When it starts off, you think she’s just opposed killing the walkers when they don’t necessarily need to kill them to survive or get away. That makes a certain amount of sense, kind of like not fighting unless it’s absolutely a last resort. But as the “The Grove” progresses, you see how deep seeded her beliefs are. Romping with the walker, thinking she’s made a new friend, she doesn’t understand when Carol stabs her new pal in the head with a big ass knife. One thing you have to realize in our time on this rock is that friends, real friends, generally don’t want to eat your face off.

Lizzie thinks she can hear them, can understand them and what they want. And just when they’ve gone back and forth, when you think that she’s finally gotten the point, comes the brutal, oh shit moment of the episode. Fans of Robert Kirkman’s comic books will recognize a reworking of a small thread from the source material, though one with far reaching emotional consequences.

When Carol and Tyreese return to the house, they make a gruesome, grizzly discovery. Lizzie, hands dripping blood, stands over the body of her dead sister, a giant, proud of herself grin on her face. Baby Judith is crawling around on a blanket next to the corpse. It’s the kind of moment that sucks the air out of the room, even if you’re not paying all that close attention. Her intention is to prove that the zombies aren’t all that bad, and that when Mika comes back Tyreese and Carol will see and the world will be all grand and glorious and shit. We all had some crazy ideas when we were kids. She was going to make Judith come back next, until Carol points out that she should at least wait until Judith can walk on her own.

That’s one hell of a pickle for Tyreese and Carol to deal with. As Carol says, she can’t be around other people, she can’t be fixed. We all know what that means, just like they do, but no one wants to say it out loud. Carol, as has become her role this season, takes Lizzie out back and pulls her best Of Mice and Men on the young girl, telling her to look at the flowers, look at the flowers, before putting a bullet in her head. You know it’s coming, but for the second time you’re left slack-jawed.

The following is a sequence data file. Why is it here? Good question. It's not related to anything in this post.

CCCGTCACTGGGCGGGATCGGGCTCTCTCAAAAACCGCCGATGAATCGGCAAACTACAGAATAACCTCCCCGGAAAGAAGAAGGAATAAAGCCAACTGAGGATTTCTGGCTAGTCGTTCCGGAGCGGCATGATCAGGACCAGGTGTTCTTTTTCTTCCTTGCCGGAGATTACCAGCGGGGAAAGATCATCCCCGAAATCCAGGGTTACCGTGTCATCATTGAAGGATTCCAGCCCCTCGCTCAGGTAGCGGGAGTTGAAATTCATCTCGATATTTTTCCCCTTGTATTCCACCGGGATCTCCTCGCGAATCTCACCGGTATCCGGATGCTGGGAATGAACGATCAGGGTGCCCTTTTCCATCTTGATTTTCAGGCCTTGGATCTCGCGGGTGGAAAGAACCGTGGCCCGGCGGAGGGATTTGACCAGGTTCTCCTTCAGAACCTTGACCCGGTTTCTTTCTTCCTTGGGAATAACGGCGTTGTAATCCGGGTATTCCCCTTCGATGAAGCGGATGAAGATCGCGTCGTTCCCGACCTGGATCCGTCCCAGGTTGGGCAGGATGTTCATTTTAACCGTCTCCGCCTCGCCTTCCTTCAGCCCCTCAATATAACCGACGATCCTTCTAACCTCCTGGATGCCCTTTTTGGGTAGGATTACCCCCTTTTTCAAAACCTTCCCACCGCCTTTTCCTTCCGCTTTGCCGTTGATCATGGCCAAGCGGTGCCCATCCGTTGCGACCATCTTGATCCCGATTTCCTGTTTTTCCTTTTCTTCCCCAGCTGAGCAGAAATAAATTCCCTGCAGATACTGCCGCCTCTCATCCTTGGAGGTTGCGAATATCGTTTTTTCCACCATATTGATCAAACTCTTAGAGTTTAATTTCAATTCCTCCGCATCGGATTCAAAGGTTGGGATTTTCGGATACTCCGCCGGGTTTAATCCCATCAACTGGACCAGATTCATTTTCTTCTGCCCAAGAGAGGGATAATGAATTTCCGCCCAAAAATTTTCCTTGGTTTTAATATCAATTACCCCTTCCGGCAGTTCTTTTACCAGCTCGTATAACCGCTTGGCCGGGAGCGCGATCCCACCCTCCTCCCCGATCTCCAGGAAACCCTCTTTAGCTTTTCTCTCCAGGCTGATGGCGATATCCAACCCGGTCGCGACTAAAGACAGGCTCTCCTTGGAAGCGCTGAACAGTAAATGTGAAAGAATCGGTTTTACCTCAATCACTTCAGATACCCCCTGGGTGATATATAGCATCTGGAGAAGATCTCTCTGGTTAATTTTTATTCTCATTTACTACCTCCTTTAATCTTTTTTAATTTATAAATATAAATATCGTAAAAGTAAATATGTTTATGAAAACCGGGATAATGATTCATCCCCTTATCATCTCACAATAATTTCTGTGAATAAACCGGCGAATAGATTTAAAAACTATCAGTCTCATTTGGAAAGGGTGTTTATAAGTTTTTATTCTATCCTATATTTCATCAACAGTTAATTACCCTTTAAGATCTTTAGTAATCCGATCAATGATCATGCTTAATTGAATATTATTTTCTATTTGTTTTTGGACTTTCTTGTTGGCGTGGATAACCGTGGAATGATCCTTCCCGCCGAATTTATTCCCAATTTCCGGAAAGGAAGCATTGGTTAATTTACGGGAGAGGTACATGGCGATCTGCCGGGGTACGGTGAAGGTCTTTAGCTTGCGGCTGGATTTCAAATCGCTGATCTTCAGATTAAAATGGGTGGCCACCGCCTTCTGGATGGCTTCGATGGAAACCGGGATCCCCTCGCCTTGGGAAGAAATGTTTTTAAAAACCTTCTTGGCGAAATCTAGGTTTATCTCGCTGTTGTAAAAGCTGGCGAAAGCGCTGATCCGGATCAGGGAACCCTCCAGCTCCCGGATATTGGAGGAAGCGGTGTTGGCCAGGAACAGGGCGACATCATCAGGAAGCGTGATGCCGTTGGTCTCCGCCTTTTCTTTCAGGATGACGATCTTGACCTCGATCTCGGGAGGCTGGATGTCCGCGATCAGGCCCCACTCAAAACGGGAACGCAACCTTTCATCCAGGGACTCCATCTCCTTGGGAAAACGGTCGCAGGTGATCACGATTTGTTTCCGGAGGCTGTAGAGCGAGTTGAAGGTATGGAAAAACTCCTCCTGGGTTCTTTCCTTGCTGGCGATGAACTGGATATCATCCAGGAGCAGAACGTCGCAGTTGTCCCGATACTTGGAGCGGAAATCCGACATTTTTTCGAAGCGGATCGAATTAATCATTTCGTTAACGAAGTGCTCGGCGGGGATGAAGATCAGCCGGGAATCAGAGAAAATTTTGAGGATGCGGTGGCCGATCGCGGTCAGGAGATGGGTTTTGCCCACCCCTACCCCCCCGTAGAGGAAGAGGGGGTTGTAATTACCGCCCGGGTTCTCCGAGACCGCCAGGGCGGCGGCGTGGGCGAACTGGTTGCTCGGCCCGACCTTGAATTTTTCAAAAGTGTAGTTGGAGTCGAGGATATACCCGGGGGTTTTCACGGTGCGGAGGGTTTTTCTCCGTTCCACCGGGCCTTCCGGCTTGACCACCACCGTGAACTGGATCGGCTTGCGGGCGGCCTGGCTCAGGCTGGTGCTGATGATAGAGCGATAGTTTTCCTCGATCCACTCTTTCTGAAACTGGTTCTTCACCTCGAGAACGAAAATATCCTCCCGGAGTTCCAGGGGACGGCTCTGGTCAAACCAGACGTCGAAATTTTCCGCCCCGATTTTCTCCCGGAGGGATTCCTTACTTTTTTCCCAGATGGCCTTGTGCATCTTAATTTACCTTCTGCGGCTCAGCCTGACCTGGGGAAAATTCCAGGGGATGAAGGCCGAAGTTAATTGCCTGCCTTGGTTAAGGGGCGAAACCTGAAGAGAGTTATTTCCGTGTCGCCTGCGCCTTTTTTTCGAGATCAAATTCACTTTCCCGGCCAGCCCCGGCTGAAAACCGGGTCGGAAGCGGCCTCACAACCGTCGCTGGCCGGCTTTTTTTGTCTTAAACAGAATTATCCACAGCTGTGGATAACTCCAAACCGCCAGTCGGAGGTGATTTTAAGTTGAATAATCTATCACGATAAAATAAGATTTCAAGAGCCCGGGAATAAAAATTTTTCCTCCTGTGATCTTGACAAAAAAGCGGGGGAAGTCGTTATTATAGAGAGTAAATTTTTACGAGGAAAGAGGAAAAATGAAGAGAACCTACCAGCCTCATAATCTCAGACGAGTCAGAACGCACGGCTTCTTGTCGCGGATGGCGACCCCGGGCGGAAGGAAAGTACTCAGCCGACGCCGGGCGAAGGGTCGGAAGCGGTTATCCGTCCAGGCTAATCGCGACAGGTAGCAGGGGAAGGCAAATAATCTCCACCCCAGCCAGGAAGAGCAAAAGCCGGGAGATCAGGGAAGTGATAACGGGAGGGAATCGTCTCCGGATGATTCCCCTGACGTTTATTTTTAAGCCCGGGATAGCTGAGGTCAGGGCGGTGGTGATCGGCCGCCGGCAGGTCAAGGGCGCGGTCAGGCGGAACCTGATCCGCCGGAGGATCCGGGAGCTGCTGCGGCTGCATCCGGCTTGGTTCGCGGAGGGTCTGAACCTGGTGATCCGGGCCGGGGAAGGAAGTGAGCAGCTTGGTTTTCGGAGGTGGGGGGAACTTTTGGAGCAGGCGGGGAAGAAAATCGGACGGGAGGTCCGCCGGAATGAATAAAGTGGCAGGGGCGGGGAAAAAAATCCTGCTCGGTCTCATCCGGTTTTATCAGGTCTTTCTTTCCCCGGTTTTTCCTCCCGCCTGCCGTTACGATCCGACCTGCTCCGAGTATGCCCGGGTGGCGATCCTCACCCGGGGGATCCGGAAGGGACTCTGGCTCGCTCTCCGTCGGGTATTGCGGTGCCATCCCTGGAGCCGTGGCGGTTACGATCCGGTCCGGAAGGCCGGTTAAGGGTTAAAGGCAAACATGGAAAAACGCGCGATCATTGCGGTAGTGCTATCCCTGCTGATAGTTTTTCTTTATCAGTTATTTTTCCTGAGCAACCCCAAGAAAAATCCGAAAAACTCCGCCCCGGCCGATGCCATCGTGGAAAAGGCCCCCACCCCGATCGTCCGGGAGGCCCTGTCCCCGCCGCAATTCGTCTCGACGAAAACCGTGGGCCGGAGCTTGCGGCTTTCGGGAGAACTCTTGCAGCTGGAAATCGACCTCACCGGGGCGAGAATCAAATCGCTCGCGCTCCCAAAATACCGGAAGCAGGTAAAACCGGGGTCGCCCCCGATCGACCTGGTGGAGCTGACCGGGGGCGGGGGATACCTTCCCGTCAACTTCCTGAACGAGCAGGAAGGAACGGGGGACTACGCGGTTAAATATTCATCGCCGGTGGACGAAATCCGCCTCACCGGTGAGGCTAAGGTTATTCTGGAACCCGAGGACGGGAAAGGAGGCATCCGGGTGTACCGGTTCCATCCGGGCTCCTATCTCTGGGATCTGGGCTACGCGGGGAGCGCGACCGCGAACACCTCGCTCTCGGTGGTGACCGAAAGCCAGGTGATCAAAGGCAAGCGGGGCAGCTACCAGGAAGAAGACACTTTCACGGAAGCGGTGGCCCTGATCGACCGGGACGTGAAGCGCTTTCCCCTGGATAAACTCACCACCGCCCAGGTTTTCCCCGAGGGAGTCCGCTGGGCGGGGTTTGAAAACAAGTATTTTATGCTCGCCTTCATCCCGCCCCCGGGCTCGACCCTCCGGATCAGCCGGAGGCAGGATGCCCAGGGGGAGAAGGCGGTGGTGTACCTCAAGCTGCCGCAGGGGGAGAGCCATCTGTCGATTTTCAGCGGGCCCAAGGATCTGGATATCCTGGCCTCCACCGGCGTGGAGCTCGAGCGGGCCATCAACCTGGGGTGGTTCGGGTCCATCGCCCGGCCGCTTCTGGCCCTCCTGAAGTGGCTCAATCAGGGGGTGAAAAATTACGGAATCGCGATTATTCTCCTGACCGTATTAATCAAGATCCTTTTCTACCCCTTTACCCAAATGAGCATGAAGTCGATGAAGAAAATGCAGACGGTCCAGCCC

This illustrates a key difference between season four of The Walking Dead and previous years. Earlier on this situation would have called for multiple episodes full of endless back and forth debate. Season two was mostly tedious discussion of what to do about various problems. On the other hand, the earmark of this year has been that the characters take an active role in their lives, rather than simply letting things happen to them. When they need to make a tough decision, they actually do.

As grim and crushing as the events of “The Grove” are to the characters and the fans, the show still finds a way to interject hope in the end, albeit a faint glimmer. This is another thing The Walking Dead has done well under the watchful eye of new showrunner Scott M. Gimple, keep the show from being overwhelmingly miserable. It can be dark, but it has had a tendency to wallow in desolation, and they’ve taken great pains to avoid that, while still staying true to the show.

In the aftermath, Carol comes clean to Tyreese about what she did at the prison. She pushes her gun across the table, telling him to do what he needs to do, which is exactly what he does, though it’s not be exactly what you expect. Instead of shooting her in the head—again, probably something the show would have done before—he forgives her. He knows her, and knows how much something like that weighs on her, and always will. It’s a very quiet, touching moment of human connection and understanding, one that we’ve been waiting for, and even dreading.